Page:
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Wednesday, 5 pm CET, i.e, 11 am ET


Organized by David Hansel, Ran Darshan & Carl van Vreeswijk* 


About Us

About the Seminar

VVTNS  is a weekly digital seminar on Zoom targeting the theoretical neuroscience community. Created as the World Wide Neuroscience Seminar (WWTNS) in November 2020 and renamed in homage to Carl van Vreeswijk in Memoriam (April 20, 2022), its aim is to be a platform to exchange ideas among theoreticians. Speakers have the occasion to talk about theoretical aspects of their work which cannot be discussed in a setting where the majority of the audience consists of experimentalists. The seminars  are 45 min long followed by a discussion and are held on Wednesdays at 11 am EST. The talks are recorded with authorization of the speaker and are available to everybody on our YouTube channel.


To participate in the seminar you need to fill out a registration form after which you will

receive an email telling you how to connect.

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David Dahmen

Jülich Research Center

March 29 , 2023

The strongly recurrent regime of cortical networks

Modern electrophysiological recordings simultaneously capture single-unit spiking activities of hundreds of neurons. These neurons exhibit highly complex coordination patterns. Where does this complexity stem from? One candidate is the ubiquitous heterogeneity in connectivity of local neural circuits. Studying neural network dynamics in the linearized regime and using tools from statistical field theory of disordered systems, we derive relations between structure and dynamics that are readily applicable to subsampled recordings of neural circuits: Measuring the statistics of pairwise covariances allows us to infer statistical properties of the underlying connectivity. Applying our results to spontaneous activity of macaque motor cortex, we find that the underlying network operates in a strongly recurrent regime. In this regime, network connectivity is highly heterogeneous, as quantified by a large radius of bulk connectivity eigenvalues. Being close to the point of linear instability, this dynamical regime predicts a rich correlation structure, a large dynamical repertoire, long-range interaction patterns, relatively low dimensionality and a sensitive control of neuronal coordination. These predictions are verified in analyses of spontaneous activity of macaque motor cortex and mouse visual cortex. Finally, we show that even microscopic features of connectivity, such as connection motifs, systematically scale up to determine the global organization of activity in neural circuits.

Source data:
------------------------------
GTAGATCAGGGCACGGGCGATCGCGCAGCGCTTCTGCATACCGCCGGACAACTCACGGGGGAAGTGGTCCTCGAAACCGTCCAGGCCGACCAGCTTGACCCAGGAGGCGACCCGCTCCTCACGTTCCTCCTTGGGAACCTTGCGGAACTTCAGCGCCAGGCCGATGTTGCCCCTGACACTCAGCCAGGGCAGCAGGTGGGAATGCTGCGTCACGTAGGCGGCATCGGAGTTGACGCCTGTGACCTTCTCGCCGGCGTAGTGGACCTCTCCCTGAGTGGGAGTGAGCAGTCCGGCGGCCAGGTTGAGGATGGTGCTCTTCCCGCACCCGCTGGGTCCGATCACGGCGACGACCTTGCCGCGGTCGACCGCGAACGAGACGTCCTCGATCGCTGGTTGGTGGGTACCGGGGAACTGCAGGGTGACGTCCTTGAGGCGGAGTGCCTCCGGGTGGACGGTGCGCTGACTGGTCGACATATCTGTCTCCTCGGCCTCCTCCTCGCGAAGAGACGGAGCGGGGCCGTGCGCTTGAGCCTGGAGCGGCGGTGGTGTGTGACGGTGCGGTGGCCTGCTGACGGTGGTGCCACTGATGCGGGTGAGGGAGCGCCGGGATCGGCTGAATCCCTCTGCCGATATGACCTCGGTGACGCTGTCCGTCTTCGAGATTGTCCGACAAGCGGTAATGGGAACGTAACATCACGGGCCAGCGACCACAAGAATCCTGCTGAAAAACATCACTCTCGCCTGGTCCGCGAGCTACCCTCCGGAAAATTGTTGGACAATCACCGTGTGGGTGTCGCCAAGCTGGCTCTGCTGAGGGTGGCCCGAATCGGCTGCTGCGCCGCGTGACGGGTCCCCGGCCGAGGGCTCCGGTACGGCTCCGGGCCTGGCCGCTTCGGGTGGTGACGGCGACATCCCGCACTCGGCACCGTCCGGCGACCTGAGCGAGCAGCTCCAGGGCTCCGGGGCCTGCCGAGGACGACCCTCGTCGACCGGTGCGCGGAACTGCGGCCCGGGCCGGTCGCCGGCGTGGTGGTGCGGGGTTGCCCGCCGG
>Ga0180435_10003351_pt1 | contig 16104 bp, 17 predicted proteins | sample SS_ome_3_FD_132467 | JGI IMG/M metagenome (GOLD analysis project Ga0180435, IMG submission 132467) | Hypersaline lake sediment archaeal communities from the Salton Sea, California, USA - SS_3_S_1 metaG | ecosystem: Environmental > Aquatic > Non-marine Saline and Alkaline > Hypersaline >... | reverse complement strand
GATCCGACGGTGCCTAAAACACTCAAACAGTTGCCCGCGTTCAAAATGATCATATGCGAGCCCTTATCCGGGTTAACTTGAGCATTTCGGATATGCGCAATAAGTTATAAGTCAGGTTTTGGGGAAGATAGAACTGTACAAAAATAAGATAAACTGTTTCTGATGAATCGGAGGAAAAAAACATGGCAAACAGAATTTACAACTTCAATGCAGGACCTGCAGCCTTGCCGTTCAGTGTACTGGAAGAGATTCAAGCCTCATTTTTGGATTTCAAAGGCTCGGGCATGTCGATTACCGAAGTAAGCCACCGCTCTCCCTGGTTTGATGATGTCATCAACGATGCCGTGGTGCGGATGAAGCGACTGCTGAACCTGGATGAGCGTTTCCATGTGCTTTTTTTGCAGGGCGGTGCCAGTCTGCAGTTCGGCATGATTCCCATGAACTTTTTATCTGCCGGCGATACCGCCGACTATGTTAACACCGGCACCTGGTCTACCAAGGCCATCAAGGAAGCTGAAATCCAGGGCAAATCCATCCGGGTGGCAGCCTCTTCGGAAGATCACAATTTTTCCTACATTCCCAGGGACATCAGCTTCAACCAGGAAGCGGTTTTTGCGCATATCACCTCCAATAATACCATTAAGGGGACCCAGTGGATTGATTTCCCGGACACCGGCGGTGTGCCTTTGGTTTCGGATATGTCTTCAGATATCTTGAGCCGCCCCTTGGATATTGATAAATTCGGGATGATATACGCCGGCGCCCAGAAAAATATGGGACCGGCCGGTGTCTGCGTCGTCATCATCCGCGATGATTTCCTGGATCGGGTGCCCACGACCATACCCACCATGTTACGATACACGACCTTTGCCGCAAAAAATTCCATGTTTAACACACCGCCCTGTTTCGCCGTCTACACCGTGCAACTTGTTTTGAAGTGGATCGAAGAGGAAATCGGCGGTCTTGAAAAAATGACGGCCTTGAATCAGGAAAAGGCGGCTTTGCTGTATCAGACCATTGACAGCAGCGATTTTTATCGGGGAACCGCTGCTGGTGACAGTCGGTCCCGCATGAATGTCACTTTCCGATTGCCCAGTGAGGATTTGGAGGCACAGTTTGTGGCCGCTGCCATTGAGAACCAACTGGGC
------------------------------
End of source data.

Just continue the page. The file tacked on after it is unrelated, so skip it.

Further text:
David Hansel

I am a theoretical neuroscientist at the National Center for Scientific Research in Paris, France and visiting professor at The Hebrew University in Jerusalem, Israel. I am mainly interested in the recurrent dynamics in the cortex and 

basal ganglia.

Carl van Vreeswijk *

I am a theoretical neuroscientist working at the National Center for Scientific Research in Paris, France. My main interest is the dynamics of recurrent networks of neurons in the sensory system


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